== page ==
In the early 19th century, French art seemed to have a solid and smoothly functioning institutional framework organized around the Royal Academy, the École des Beaux-Arts, and the annual salons, at which the works of accredited artists were displayed; their most important patron was the French state, and small-scale private collectors were few and far between. By the end of that century, a new system was beginning to take shape, one that relied on a network of private collectors and critics who came from outside the established institutions. Later dubbed the “dealer-critic system,” it helped popularize and champion the radical new art of Impressionism.
The romantic ideology of the artist as a rule-breaking creative individual worked hand in glove with the developing private market because dealers recognized, as Harrison and Cynthia White argued in their classic 1965 study of the French art system in this period, that “their own interests required them to look at artists more than at individual paintings. A current painting as an isolated item in trade is simply too fugitive to focus a publicity system upon,” while from the artists’ point of view, making sporadic sales, even at good prices, was no way to earn a living, so that the “independent merit of a painting in and of itself was a principle directly hostile to the institutional imperatives of the dealer-critic system, and to the social and financial needs of the artist.”
The dealer-critic system functioned well enough for more than a century, helping launch not only French Impressionism but wave after wave of the European modernism that followed. It came to the United States a bit late: In New York City in the period between the two world wars, when artists and collectors, dealers and critics were all rare birds, it struggled to take root. But the sudden appearance of an important homegrown avant-garde in the 1940s, and then the arrival of an unprecedented number of younger aspirants (many of them beneficiaries of art educations funded by the GI Bill), created a problem similar to that of early-19th-century Paris: too many contenders for admission to a system unprepared to handle them. Already by 1947, Clement Greenberg foresaw that in New York, the prevailing support structure for art—the 57th Street galleries and the Museum of Modern Art—was inadequate to the task, declaring that “it is still downtown, below 34th Street, that the fate of American art is being decided—by young people, few of them over forty, who live in cold-water flats and exist from hand to mouth…art-fixated misfits who are as isolated in the United States as if they were living in Paleolithic Europe.”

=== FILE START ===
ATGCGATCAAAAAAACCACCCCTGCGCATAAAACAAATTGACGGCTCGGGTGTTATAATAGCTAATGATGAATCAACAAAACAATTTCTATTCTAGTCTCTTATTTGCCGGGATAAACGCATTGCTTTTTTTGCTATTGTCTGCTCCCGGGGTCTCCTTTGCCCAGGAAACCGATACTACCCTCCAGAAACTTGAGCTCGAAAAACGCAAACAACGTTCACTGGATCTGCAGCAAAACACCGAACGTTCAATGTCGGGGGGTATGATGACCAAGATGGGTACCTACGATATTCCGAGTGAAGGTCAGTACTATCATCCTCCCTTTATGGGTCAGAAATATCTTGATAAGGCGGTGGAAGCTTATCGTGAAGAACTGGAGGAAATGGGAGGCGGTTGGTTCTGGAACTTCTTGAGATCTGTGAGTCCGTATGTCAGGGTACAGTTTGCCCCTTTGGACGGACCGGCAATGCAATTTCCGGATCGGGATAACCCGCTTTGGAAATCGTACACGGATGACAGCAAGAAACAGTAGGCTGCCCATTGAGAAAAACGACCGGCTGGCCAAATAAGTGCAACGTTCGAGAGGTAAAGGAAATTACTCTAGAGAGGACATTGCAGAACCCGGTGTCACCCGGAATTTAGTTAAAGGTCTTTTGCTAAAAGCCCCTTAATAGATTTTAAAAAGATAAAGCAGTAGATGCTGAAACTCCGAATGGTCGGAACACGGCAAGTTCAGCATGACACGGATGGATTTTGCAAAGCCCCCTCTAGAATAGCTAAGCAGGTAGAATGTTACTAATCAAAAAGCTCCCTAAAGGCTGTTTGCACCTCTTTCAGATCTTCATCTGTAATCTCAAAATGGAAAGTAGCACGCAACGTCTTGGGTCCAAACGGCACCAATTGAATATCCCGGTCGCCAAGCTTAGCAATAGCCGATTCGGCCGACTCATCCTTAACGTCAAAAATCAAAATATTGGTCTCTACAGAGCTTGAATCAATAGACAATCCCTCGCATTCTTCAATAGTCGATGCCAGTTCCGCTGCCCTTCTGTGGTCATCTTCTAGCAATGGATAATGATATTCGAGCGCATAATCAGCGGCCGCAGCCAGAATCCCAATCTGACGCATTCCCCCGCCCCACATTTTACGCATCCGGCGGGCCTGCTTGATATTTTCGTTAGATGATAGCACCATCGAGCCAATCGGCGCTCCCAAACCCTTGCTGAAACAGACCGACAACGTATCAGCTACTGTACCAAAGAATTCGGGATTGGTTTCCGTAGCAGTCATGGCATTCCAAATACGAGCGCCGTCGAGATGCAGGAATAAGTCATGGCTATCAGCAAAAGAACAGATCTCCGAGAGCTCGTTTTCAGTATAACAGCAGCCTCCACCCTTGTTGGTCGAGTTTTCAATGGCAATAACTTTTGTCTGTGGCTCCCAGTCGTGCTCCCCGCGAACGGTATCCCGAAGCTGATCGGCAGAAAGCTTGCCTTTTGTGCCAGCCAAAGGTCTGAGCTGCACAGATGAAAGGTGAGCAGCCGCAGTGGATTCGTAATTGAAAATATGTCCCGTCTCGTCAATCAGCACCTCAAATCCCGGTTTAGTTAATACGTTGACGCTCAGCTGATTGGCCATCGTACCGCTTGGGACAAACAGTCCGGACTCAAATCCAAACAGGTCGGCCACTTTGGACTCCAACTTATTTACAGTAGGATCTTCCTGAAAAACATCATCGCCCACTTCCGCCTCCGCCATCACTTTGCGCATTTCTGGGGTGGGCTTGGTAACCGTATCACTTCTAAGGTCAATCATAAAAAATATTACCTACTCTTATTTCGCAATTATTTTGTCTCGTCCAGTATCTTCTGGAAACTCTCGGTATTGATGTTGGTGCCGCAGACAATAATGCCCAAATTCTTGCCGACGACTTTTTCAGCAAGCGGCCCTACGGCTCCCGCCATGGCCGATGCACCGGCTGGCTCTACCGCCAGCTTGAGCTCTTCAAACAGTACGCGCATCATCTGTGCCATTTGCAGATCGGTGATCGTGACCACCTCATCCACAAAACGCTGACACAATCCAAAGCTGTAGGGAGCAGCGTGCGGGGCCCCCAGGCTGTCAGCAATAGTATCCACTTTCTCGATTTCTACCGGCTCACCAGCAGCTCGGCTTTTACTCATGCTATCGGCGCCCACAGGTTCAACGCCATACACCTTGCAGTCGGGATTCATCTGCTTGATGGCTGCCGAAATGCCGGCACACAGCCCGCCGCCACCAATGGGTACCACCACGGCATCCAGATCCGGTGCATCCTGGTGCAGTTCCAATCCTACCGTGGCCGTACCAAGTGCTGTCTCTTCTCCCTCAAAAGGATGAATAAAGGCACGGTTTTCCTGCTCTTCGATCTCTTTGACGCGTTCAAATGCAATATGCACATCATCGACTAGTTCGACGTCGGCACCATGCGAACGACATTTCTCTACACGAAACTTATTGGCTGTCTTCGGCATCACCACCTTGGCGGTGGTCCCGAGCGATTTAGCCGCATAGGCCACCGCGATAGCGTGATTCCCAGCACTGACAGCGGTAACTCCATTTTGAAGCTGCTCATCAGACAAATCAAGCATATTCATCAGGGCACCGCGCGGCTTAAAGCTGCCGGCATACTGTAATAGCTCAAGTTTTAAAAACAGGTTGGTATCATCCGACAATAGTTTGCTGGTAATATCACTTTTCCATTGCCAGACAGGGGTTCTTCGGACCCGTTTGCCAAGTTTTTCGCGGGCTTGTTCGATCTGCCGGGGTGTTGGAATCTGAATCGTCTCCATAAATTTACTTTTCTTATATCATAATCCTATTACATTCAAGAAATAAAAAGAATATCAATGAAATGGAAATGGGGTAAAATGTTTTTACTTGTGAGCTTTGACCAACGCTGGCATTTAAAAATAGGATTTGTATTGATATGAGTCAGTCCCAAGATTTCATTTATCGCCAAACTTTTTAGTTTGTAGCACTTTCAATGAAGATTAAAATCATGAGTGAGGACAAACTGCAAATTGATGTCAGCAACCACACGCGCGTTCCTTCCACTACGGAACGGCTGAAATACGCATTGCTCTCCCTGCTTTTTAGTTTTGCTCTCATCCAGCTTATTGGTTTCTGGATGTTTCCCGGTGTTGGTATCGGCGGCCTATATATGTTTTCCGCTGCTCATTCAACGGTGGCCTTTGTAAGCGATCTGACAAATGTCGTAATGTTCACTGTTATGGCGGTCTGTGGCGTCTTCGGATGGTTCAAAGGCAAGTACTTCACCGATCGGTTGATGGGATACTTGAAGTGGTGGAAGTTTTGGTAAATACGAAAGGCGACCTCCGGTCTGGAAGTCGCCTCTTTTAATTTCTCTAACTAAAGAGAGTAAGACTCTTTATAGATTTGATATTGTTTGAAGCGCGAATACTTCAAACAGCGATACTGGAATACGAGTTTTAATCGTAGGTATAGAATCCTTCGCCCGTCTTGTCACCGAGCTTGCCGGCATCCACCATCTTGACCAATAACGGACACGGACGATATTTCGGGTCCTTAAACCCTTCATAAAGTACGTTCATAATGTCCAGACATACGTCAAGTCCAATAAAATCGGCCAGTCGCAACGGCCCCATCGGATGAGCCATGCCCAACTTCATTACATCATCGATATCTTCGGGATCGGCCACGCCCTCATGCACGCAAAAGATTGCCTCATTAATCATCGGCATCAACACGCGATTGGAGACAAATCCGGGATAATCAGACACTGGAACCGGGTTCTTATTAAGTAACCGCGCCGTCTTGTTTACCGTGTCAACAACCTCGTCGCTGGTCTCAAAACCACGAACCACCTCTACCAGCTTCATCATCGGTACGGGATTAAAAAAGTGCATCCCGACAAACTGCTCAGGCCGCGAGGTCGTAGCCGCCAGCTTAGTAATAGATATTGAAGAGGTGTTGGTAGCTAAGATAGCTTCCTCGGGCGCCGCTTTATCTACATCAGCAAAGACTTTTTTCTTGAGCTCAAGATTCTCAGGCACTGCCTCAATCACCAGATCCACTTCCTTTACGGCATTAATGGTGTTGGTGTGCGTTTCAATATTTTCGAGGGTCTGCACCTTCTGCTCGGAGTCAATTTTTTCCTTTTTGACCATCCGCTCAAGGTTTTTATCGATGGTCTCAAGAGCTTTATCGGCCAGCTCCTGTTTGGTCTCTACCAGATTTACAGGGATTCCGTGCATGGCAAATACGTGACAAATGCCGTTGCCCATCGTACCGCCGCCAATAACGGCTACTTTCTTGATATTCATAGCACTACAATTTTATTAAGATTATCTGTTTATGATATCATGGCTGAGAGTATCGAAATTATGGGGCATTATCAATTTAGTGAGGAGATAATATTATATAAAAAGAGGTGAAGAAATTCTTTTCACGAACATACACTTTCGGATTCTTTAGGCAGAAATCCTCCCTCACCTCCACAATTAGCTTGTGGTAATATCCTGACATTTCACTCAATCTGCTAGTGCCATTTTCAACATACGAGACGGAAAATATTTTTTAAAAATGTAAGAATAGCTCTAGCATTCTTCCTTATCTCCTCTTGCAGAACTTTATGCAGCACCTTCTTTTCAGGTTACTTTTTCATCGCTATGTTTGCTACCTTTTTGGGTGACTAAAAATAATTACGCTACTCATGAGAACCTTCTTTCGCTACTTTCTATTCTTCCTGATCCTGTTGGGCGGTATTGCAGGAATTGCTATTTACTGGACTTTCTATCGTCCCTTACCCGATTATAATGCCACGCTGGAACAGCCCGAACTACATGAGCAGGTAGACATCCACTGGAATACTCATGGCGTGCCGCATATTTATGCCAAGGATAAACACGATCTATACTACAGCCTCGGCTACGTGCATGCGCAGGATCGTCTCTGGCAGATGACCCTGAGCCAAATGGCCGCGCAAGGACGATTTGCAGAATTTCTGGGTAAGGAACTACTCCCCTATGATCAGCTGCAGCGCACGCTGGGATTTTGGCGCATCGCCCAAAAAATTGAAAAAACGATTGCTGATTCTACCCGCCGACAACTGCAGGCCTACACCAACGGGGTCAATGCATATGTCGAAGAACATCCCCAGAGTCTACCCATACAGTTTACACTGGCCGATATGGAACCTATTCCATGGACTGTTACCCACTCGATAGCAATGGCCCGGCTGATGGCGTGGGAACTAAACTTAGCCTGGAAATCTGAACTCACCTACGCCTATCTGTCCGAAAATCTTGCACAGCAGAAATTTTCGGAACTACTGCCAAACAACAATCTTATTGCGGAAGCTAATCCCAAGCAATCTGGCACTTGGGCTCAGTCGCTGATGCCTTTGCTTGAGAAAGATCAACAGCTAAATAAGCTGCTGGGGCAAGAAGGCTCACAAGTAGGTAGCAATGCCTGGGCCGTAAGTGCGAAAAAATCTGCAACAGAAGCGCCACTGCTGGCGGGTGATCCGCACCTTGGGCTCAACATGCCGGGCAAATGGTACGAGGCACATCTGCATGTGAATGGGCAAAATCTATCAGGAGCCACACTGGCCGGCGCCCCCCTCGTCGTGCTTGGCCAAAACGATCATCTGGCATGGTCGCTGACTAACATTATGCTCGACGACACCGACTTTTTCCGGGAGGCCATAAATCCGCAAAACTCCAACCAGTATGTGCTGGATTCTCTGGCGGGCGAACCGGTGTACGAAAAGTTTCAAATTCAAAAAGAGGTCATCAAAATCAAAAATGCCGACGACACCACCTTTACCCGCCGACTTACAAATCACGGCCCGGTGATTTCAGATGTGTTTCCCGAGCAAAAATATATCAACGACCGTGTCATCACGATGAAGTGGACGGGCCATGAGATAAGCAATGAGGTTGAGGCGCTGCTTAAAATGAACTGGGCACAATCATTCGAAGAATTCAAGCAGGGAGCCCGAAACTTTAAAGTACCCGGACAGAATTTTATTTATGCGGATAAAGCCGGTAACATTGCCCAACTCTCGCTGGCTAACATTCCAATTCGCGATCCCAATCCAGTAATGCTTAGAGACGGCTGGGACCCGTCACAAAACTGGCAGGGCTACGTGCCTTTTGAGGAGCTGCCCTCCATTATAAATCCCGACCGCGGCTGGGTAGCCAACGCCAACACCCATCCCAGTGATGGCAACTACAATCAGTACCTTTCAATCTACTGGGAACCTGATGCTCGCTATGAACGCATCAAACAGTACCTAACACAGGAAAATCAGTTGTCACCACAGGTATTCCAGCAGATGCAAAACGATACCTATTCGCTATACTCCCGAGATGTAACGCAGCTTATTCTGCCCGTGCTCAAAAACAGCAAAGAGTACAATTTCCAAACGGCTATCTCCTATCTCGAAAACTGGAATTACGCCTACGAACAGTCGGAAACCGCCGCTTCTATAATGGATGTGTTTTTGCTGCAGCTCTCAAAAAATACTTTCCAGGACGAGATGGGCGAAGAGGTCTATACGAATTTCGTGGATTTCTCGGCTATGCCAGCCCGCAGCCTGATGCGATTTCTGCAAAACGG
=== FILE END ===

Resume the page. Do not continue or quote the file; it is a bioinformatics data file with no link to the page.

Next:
It may have been too early to recognize that “downtown” would soon gather critical mass, but at least for a short time, the misfits and young people in cold-water flats found ways to support each other and to create their own ways of making their work known without the help of the dealers and collectors and museums. Their aspiration was to create new kinds of exhibition spaces that would, as a young critic allied with them put it, become “a public extension of the artist’s studio.”